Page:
Bayesian meta-analyses were conducted in R 44 using the brms package. 45 We preregistered informative priors based on the distributional parameters of our meta-analytical model. 46 We nested effects within arms to manage dependency between multiple effect sizes from the same participants. 46 For example, if one study reported two self-reported measures of depression, or reported both self-report and clinician rated depression, we nested these effect sizes within the arm to account for both pieces of information while controlling for dependency between effects. 46 Finally, we compared absolute effect sizes against a standardised minimum clinically important difference, 0.5 standard deviations of the change score. 47 From our data, this corresponded to a large change in before and after scores (Hedges’ g −1.16), a moderate change compared with waitlist control (g −0.55), or a small benefit when compared with active controls (g −0.20). For credibility assessments comparing exercise modalities, we used the netmeta package 48 and CINeMA. 49 We also used netmeta to model acceptability, comparing the odds ratio for drop-out rate in each arm.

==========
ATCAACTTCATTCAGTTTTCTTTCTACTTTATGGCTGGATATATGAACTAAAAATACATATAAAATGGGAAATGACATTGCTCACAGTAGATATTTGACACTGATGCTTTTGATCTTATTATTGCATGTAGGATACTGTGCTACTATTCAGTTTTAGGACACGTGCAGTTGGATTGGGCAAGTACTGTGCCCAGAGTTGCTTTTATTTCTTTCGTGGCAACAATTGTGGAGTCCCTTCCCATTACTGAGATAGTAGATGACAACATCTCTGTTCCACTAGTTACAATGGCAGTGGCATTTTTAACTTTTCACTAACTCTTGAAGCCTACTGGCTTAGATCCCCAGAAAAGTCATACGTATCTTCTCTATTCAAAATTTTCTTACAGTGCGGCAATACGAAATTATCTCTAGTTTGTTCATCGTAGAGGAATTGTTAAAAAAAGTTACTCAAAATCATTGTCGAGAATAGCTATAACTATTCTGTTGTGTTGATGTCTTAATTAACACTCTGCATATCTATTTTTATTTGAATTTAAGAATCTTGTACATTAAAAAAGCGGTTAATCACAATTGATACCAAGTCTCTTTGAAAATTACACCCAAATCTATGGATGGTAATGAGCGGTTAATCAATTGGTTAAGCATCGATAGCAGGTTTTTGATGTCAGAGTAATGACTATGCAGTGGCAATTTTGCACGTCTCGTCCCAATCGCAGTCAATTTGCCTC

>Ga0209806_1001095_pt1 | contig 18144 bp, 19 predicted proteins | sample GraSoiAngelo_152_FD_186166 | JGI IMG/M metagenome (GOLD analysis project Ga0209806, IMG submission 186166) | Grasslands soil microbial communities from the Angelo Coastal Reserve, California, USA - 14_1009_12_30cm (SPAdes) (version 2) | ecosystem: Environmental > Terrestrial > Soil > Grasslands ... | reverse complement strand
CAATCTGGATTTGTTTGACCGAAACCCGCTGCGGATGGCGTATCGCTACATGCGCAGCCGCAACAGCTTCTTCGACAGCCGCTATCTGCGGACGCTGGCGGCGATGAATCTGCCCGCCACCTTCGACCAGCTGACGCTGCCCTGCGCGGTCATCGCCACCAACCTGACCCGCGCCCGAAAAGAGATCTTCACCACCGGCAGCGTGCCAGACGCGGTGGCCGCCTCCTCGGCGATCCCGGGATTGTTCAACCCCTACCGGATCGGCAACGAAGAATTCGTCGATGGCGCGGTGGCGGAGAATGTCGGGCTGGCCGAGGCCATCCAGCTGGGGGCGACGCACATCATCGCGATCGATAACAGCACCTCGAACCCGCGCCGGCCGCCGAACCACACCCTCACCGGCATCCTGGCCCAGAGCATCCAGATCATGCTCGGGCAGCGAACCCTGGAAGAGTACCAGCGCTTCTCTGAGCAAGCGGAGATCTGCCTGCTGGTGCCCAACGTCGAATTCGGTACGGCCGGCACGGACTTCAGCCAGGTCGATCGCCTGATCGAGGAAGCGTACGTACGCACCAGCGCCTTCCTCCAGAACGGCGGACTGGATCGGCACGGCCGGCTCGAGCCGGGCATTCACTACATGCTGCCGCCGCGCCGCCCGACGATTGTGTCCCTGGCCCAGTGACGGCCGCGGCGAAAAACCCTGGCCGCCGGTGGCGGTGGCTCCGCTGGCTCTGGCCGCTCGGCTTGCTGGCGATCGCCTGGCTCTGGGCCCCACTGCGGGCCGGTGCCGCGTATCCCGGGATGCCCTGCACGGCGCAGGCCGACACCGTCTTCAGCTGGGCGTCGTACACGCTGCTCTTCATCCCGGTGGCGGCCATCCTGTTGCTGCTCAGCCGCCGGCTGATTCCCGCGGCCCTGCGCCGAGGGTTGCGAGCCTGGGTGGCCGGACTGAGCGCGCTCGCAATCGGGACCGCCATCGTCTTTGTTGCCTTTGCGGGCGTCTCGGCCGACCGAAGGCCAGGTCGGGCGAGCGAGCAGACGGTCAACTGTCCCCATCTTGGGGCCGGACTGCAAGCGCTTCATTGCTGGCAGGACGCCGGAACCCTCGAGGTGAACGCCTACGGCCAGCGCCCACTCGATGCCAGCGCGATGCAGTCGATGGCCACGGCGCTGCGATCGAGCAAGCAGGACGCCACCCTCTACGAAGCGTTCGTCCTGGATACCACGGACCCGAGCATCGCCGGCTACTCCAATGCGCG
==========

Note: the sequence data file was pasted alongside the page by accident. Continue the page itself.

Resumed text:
Additional analyses

All prespecified moderation and sensitivity analyses were performed. We moderated for participant characteristics, including participants’ sex, age, baseline symptom severity, and presence or absence of comorbidities; duration of the intervention (weeks); weekly dose of the intervention; duration between completion of treatment and measurement, to test robustness to remission (in response to a reviewer’s suggestion); amount of autonomy provided in the exercise prescription; and presence of each behaviour change technique. As preregistered, we moderated for behaviour change techniques in three ways: through meta-regression, including all behaviour change techniques simultaneously for primary analysis; including one behaviour change technique at a time (using 99% credible intervals to somewhat control for multiple comparisons) in exploratory analyses; and through meta-analytical classification and regression trees (metaCART), which allowed for interactions between moderating variables (eg, if goal setting combined with feedback had synergistic effects). 50 We conducted sensitivity analyses for risk of bias, assessing whether studies with low versus unclear or high risk of bias on each domain showed statistically significant differences in effect sizes.